With only one more debate to go before Election Day, HUMAN EVENTS offers a look at some highlights (and lowlights) of previous campaign debates.
1858: Abraham Lincoln vs. Stephen Douglas
They weren’t running for President, but the Lincoln-Douglas debates set the standard for a lively and timely discussion of the key issues of the day. Douglas went on to win the Illinois Senate seat, but the debates pushed Lincoln into the public eye and set up his presidential victory in 1860. The debates were held with no moderator or questioners and were closely followed by newspapers across the nation due to the focus on the slavery issue.
1960: Vice President Richard M. Nixon (R.) vs. Massachusetts Sen. John F. Kennedy (D.)
The first televised debate in presidential history was pivotal in deciding the ultimate winner. Nixon had been hospitalized days before the debate. During the debate, he looked pale and sickly, had a five o’clock shadow, and refused makeup.
Kennedy, by contrast, was telegenic and seemed at ease and confident. Over 80 million people watched the debate. According to pollsters, people who watched on TV thought Kennedy had won, while those who heard it on the radio believed Nixon had done better.
Kennedy got a bump in the polls and went on to win a close election, 49.72% to 49.55%.
1976: President Gerald Ford (R.) vs. Georgia Gov. Jimmy Carter (D.)
During their second debate on October 6, President Ford made one of the greatest gaffes in politic history when he said: “there is no Soviet domination of Eastern Europe and there never will be under a Ford Administration….”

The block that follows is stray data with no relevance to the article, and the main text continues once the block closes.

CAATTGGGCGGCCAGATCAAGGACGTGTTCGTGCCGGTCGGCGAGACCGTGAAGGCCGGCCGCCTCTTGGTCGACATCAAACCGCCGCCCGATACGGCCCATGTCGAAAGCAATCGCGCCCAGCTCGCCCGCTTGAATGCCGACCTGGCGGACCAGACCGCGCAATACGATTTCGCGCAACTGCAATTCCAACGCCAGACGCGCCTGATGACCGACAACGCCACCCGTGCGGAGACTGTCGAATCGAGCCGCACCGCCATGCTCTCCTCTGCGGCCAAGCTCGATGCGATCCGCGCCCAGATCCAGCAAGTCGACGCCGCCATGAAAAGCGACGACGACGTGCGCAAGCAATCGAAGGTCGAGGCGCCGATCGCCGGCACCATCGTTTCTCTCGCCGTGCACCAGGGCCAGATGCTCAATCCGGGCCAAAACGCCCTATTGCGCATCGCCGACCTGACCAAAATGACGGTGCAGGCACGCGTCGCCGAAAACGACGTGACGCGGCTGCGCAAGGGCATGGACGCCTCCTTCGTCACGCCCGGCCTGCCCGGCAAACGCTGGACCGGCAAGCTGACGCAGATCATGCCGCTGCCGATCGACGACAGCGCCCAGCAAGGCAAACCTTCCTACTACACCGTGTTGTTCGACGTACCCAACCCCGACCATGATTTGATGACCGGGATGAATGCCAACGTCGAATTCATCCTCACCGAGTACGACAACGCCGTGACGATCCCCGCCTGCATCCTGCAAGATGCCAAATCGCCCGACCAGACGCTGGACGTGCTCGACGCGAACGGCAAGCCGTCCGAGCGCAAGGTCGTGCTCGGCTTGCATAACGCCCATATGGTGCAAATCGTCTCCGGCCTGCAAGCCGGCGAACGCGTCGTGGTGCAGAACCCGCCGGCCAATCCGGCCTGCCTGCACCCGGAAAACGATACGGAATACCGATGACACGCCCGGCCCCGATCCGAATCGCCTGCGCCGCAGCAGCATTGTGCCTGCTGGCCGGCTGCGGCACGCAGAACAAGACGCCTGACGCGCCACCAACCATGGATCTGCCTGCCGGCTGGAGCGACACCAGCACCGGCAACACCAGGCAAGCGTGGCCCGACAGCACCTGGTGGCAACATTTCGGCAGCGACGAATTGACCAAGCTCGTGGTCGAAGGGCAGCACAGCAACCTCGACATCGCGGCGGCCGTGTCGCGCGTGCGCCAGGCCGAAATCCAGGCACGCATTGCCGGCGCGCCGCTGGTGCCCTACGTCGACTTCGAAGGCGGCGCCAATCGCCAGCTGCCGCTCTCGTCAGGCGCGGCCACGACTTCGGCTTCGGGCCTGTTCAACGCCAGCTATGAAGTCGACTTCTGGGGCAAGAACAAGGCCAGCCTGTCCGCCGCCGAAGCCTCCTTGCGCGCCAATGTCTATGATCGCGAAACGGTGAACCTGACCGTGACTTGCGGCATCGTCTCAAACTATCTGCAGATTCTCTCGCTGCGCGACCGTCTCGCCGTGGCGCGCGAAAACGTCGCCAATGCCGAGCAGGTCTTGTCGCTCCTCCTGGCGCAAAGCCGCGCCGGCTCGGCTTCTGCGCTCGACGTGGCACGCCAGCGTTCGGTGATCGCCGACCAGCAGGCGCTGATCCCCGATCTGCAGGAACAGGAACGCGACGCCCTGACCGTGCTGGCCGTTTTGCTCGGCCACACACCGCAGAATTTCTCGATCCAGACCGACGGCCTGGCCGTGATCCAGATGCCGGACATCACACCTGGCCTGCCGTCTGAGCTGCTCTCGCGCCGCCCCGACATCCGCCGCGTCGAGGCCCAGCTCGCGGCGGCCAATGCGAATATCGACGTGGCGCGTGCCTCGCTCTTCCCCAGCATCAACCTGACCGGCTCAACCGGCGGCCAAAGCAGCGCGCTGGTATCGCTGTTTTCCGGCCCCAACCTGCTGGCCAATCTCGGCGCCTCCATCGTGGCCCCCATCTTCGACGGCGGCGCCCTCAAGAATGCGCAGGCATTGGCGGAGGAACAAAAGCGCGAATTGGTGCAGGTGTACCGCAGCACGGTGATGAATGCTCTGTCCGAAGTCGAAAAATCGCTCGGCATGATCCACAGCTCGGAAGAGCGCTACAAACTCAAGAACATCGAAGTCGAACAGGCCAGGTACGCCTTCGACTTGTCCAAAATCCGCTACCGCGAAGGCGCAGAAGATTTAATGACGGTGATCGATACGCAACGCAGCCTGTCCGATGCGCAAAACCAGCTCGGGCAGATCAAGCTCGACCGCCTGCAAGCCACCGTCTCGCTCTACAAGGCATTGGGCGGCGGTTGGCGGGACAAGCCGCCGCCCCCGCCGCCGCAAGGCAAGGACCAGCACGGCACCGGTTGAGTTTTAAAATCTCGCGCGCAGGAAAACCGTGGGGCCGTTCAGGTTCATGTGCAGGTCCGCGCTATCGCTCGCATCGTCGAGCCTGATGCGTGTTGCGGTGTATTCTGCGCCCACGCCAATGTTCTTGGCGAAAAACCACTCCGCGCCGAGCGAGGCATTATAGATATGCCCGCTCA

“I don’t believe … the Yugoslavians consider themselves dominated by the Soviet Union. I don’t believe that the Romanians consider themselves dominated by the Soviet Union. I don’t believe that the Poles consider themselves dominated by the Soviet Union. Each of those countries is independent, autonomous: It has its own territorial integrity and the United States does not concede that those countries are under the domination of the Soviet Union.”
Ford, who had been gaining on Carter in the polls before the debate, saw his momentum blunted and he lost the election 50% to 48%.
1976: Vice Presidential debate, Kansas Sen. Bob Dole (R.) vs. Minnesota Sen. Walter Mondale (D.)
Bob Dole, who was added to the Ford ticket primarily for his acerbic attack-dog wit, didn’t help the Republican cause when, no matter how correctly, he charged that the Democratic Party was responsible for all of the wars the U.S. had fought in the 20th Century.
1980: Former California Gov. Ronald Reagan (R.) vs. President Jimmy Carter
Carter had refused to participate in the first debate because the League of Women Voters had allowed independent candidate Rep. John Anderson of Illinois to participate.
The second debate — held without Anderson — occurred only a week before the election, with Carter showing a slim lead in the polls.
Carter’s strategy was to paint Reagan as an extremist who would cause racial divisions and pit young against old. So, during the debate, he charged that Reagan was against Medicare and improvements in health care.
“There you go again,” Reagan said, shaking his head and taking the wind out of Carter’s charges.
The debate was also notable for Carter’s assertion that he got advice from his 12-year-old daughter Amy about the importance of nuclear weapon cuts.
Reagan delivered the coup de grace in his closing remarks by asking: “Are you better off now than you were four years ago?” Reagan won the election 49% to 41%.
1984: President Ronald Reagan (R.) vs. Minnesota Sen. Walter Mondale (D.)
President Reagan did not perform up to his usual “Great Communicator” standard during the first debate — raising concerns about his age by making several verbal gaffes and finishing up with a rambling closing.